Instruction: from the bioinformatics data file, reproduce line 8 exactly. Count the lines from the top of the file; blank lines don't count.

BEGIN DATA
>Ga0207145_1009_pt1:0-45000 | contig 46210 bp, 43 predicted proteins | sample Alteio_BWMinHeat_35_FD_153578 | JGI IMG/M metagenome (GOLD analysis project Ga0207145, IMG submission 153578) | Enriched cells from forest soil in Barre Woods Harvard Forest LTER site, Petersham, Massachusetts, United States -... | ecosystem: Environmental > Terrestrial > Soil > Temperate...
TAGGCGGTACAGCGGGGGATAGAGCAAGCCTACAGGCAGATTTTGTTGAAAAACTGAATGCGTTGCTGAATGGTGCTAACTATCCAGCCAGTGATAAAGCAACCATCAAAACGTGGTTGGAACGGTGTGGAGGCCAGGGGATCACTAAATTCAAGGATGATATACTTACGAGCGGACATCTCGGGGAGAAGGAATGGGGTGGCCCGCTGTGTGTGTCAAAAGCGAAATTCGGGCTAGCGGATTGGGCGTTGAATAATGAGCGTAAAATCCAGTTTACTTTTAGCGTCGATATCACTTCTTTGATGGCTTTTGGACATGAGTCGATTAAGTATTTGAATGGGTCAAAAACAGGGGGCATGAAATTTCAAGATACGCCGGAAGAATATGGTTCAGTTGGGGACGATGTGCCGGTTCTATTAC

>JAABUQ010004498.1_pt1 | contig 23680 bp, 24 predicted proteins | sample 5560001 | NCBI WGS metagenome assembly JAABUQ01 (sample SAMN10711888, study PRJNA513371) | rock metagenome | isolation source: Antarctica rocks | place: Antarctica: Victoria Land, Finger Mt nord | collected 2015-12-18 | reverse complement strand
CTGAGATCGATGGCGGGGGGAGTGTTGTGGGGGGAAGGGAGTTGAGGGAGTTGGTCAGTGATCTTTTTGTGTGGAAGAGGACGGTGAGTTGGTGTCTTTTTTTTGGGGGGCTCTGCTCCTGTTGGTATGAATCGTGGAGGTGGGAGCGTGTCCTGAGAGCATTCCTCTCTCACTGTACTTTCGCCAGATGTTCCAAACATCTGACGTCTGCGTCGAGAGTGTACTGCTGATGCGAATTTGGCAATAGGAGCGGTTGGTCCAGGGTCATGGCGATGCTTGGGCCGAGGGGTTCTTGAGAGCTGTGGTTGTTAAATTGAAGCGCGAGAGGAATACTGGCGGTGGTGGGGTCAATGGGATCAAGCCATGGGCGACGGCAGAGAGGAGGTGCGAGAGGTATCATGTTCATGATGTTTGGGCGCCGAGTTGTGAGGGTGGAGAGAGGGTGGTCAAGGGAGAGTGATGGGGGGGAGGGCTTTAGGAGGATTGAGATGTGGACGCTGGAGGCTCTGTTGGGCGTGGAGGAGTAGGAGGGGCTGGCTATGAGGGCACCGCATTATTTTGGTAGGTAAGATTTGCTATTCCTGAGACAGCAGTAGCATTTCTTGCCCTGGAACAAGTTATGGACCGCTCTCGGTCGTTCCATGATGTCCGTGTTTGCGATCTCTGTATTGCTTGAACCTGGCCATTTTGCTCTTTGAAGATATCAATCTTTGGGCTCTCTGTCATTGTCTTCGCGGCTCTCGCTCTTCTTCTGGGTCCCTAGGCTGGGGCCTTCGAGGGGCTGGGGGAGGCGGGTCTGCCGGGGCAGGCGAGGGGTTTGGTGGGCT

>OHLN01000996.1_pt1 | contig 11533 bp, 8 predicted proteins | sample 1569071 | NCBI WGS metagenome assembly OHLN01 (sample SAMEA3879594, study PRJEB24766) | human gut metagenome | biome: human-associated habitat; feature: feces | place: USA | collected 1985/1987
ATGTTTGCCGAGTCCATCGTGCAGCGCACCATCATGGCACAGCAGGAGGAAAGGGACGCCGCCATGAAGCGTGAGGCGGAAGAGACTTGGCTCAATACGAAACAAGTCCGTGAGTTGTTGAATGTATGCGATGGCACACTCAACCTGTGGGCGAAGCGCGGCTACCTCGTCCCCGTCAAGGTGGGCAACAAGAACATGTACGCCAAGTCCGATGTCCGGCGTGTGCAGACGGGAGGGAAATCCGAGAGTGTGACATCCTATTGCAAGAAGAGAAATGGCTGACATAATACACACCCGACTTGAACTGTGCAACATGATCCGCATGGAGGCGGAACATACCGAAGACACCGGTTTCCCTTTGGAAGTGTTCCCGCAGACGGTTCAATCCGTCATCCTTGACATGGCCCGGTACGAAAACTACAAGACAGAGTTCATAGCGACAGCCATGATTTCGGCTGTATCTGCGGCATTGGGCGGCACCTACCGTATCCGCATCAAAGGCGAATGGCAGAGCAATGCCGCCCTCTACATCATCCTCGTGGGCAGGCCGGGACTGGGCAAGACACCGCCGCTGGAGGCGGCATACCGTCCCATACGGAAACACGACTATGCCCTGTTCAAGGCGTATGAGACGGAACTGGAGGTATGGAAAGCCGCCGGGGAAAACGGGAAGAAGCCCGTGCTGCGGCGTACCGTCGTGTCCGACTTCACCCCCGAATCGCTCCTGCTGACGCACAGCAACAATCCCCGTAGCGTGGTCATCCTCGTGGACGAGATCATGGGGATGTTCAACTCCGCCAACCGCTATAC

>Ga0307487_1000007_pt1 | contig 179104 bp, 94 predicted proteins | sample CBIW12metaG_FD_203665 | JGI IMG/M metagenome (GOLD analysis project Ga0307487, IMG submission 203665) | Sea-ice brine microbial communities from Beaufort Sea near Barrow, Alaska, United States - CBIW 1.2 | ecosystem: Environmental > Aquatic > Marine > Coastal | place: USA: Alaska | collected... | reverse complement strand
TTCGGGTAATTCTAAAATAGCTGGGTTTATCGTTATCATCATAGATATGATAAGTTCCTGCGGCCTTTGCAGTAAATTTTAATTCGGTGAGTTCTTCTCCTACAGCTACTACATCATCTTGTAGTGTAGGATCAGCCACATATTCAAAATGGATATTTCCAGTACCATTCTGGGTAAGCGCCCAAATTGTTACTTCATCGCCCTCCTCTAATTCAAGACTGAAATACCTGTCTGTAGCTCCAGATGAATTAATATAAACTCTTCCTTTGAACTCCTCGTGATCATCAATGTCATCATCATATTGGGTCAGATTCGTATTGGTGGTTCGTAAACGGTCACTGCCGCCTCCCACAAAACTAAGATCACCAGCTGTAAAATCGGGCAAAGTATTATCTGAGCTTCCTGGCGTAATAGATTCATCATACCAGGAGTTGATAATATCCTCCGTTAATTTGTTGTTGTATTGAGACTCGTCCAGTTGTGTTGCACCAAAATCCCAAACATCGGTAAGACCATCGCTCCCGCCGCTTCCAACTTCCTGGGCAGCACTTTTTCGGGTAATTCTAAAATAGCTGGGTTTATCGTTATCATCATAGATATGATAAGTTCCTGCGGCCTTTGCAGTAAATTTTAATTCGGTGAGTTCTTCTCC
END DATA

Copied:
TTCGGGTAATTCTAAAATAGCTGGGTTTATCGTTATCATCATAGATATGATAAGTTCCTGCGGCCTTTGCAGTAAATTTTAATTCGGTGAGTTCTTCTCCTACAGCTACTACATCATCTTGTAGTGTAGGATCAGCCACATATTCAAAATGGATATTTCCAGTACCATTCTGGGTAAGCGCCCAAATTGTTACTTCATCGCCCTCCTCTAATTCAAGACTGAAATACCTGTCTGTAGCTCCAGATGAATTAATATAAACTCTTCCTTTGAACTCCTCGTGATCATCAATGTCATCATCATATTGGGTCAGATTCGTATTGGTGGTTCGTAAACGGTCACTGCCGCCTCCCACAAAACTAAGATCACCAGCTGTAAAATCGGGCAAAGTATTATCTGAGCTTCCTGGCGTAATAGATTCATCATACCAGGAGTTGATAATATCCTCCGTTAATTTGTTGTTGTATTGAGACTCGTCCAGTTGTGTTGCACCAAAATCCCAAACATCGGTAAGACCATCGCTCCCGCCGCTTCCAACTTCCTGGGCAGCACTTTTTCGGGTAATTCTAAAATAGCTGGGTTTATCGTTATCATCATAGATATGATAAGTTCCTGCGGCCTTTGCAGTAAATTTTAATTCGGTGAGTTCTTCTCC